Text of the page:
Myers v. Mutual of Omaha Life Insurance Company
Memorandum of Opinion and Order For the reasons set forth herein, Plaintiff's Motion for Attorney's Fees is granted, in part. Plaintiff's Motions for Rule 60 relief and to supplement the record are denied. Not later than 14 days from the issuance of this Order, Plaintiff's counsel shall file supplemental materials showing that its requested rates are reasonable for the area. Plaintiff's counsel shall also submit a memorandum specifying the total amount of attorneys fees and detailing those items for which reimbursement is sought. Defendant shall respond in 7 days. Judge Benita Y. Pearson on 3/23/2017. Related document(s) 34 , 37 . (JLG)
UNITED STATES DISTRICT COURT
NORTHERN DISTRICT OF OHIO
MUTUAL OF OMAHA LIFE INSURANCE
CASE NO. 4:14CV2421
JUDGE BENITA Y. PEARSON
MEMORANDUM OF OPINION AND
ORDER [Resolving ECF Nos. 34 and 37]
Pending before the Court are Plaintiff’s Motion for Attorneys Fees and Rule 60(a) Relief
(ECF No. 34) and Motion to Supplement the Record (ECF No. 37). For the following reasons,
Plaintiff’s Motion for Attorneys Fees is granted, in part. Plaintiff’s motions for Rule 60 relief
and to supplement the record are denied.
I. Motion for Attorney’s Fees (ECF No. 34)
A district court may, in its discretion, allow reasonable attorney’s fees and costs to either
party in an action by an ERISA plan participant. 29 U.S.C. § 1132(g)(1). “[A] party need not be
a typical ‘prevailing party’ to be eligible for fees but must only achieve ‘some degree of success
on the merits.’” Ciaramitaro v. Unum Life Ins. Co. of Am., 521 F. App’x 430, 436 (6th Cir.
2013) (citing Hardt v. Reliance Standard Life Ins. Co., 560 U.S. 242, 252–53 (2010) (“[A] fee
claimant need not be a “prevailing party” to be eligible for an attorney's fees award under §
1132(g)(1).”). In this case, Plaintiff achieved “some degree success on the merits” when her
claim was remanded to the Plan Administrator. ECF No. 32 at PageID #: 1208.
In determining whether attorney’s fees are appropriate, the Sixth Circuit has instructed
courts to consider five factors: (1) the degree of the opposing party’s culpability or bad faith; (2)
the opposing party’s ability to satisfy an award of attorney’s fees; (3) the deterrent effect of an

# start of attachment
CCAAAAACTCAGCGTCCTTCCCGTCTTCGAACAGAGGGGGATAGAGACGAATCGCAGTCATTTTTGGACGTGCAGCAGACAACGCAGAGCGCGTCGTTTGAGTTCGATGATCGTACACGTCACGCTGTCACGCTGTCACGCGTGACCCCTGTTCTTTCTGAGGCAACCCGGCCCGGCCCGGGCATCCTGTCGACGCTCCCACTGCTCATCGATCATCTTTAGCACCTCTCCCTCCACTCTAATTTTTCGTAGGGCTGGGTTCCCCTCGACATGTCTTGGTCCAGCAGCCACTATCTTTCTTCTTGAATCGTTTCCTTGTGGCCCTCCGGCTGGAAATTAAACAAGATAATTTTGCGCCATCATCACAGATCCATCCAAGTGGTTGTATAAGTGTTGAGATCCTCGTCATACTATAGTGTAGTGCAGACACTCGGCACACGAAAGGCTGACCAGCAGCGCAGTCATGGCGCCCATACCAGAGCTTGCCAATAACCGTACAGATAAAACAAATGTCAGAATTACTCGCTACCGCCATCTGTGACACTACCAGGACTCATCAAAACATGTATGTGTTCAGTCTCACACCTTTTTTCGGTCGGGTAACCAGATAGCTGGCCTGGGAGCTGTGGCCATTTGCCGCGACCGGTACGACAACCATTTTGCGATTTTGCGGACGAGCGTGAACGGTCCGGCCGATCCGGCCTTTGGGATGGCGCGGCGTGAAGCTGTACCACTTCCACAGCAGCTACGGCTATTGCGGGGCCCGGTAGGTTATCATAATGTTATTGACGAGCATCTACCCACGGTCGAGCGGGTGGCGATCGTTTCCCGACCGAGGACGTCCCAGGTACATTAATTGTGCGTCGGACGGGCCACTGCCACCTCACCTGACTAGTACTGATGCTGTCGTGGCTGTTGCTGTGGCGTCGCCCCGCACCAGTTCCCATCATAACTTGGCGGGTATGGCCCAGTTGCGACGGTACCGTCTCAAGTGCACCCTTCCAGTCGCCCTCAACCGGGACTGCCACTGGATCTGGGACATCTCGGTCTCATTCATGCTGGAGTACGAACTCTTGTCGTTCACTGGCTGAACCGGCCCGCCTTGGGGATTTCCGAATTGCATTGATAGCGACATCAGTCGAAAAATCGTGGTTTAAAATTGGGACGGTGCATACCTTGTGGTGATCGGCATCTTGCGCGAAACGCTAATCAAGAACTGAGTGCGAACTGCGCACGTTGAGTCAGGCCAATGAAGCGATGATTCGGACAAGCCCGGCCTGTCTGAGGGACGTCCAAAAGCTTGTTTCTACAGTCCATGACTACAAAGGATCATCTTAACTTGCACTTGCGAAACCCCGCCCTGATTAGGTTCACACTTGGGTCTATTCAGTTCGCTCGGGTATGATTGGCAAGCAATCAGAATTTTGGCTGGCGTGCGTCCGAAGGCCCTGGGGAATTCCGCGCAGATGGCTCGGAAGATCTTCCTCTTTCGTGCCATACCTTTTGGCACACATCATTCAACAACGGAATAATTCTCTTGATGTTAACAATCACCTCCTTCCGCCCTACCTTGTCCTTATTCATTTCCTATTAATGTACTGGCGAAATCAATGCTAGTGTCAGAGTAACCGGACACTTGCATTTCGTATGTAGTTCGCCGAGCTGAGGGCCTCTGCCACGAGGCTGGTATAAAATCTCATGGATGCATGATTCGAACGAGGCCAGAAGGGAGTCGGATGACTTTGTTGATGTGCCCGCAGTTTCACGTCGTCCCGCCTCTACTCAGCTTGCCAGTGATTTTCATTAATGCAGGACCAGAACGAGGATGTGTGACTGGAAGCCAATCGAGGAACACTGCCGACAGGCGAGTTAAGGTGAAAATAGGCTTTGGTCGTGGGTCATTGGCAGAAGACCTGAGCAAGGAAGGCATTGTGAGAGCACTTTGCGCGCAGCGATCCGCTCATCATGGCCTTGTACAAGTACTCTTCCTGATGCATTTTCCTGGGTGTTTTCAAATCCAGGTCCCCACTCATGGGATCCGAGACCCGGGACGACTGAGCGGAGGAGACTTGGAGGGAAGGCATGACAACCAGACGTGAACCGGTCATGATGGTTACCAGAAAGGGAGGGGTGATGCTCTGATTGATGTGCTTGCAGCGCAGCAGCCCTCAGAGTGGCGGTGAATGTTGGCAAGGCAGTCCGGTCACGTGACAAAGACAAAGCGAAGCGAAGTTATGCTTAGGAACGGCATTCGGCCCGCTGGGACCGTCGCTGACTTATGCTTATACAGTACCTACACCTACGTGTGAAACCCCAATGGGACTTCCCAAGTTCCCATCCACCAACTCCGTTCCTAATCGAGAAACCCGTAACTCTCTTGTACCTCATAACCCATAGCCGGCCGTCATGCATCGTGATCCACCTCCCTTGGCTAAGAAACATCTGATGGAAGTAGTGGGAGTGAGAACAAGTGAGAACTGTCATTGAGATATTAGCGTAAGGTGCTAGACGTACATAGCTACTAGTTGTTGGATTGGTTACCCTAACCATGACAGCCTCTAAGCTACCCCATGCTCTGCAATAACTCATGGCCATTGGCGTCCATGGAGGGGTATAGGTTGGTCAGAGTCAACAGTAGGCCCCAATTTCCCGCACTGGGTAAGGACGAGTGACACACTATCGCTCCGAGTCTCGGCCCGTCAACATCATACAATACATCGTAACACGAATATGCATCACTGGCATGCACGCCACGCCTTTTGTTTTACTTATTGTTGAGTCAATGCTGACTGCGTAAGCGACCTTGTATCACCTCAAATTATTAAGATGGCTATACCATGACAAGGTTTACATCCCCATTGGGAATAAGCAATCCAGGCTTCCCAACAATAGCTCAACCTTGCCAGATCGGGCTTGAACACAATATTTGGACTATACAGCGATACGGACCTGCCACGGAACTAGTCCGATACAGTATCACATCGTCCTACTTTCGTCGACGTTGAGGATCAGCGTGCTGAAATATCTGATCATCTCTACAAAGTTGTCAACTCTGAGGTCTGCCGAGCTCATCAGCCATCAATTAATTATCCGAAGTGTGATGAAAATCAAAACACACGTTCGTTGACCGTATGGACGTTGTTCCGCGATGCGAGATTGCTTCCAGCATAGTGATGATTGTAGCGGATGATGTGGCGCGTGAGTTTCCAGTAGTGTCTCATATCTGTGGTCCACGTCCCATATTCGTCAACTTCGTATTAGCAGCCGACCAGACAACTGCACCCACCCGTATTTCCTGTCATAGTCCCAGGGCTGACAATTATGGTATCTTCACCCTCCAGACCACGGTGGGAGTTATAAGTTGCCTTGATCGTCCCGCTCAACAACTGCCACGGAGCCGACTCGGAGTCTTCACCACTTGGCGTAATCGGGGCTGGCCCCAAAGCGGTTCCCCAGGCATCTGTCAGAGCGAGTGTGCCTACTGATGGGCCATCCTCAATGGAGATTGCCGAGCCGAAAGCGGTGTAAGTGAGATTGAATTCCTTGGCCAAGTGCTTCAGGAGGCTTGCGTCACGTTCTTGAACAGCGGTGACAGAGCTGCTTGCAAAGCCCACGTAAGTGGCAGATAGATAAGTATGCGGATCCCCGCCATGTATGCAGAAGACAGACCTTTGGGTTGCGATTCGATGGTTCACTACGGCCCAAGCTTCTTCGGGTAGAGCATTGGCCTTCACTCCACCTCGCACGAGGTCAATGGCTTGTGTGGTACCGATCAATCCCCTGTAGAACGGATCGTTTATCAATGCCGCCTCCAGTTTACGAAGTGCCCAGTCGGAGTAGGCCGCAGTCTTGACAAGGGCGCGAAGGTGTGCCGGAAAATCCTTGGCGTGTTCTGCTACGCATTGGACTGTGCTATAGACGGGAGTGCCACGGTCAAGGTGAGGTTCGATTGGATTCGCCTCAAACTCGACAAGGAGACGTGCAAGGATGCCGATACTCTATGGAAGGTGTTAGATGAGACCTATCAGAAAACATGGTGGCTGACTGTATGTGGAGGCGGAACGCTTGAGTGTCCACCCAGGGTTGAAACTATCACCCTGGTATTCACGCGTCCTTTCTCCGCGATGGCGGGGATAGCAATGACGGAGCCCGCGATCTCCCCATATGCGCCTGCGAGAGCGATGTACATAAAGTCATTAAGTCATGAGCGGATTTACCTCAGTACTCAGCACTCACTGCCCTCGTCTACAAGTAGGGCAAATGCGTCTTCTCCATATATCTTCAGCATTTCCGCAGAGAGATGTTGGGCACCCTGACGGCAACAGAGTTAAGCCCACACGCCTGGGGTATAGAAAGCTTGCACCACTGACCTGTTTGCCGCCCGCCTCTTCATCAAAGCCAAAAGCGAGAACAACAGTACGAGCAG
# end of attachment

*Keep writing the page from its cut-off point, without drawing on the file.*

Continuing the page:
award on other persons under similar circumstances; (4) whether the party requesting fees sought
to confer a common benefit on all participants and beneficiaries of an ERISA plan or resolve
significant legal questions regarding ERISA; and (5) the relative merits of the parties’ positions.
Moon v. Unum Provident Corp., 461 F.3d 639, 642–43 (6th Cir. 2006). “No single factor is
determinative, and thus, the district court must consider each factor before exercising its
discretion.” Id. at 643 (citing Schwartz v. Gregori, 160 F.3d 1116, 1119 (6th Cir. 1998)). In the
Sixth Circuit, there is no presumption in favor of awarding attorney’s fees in ERISA cases. Id.
(citing Maurer v. Joy Tech., Inc., 212 F.3d 907, 919 (6th Cir. 2000)). The Court considers each
factor in turn.
A. Degree of Culpability
The Sixth Circuit has found an insurance company’s exclusive reliance on an interested,
non-treating physician’s opinion, ignorance of substantial evidence, findings based on select
information in the administrative record, and repeated denial of claims to be evidence of
culpability or bad faith. See, e.g., Moon v. Unum Provident Corp., 461 F.3d 639 at 643–44 (6th
Cir. 2006); Hoover v. Provident Life & Accident Ins. Co., 290 F.3d 801, 809–10 (6th Cir. 2002).
Although the Court did not find evidence of bad faith, the Court’s findings reflect
Defendant’s culpability. The Court determined that the Plan Administrator acted arbitrarily and
capriciously because it failed to explain why it chose to believe interested, non-treating
physicians, rather than accepting Plaintiff’s physician’s conclusions.1 ECF No. 32 at PageID #:
1219. The Court also found that the Plan Administrator selectively relied on Plaintiff’s doctor’s
notes, “quoting language favorable to the non-disability assessment while inadequately
explaining its basis for rejecting [the treating physician’s] observations favorable to Myers.” Id.
at PageID #: 1217–20; see also Brooking v. Hartford Life & Acc. Ins. Co., No. 04-95-KSF, 2007
WL 781333, at *7 (E.D. Ky. Mar. 12, 2007) (interpreting Moon to require a finding of culpability
when the defendant ignored substantial evidence in the administrative record). For these reasons,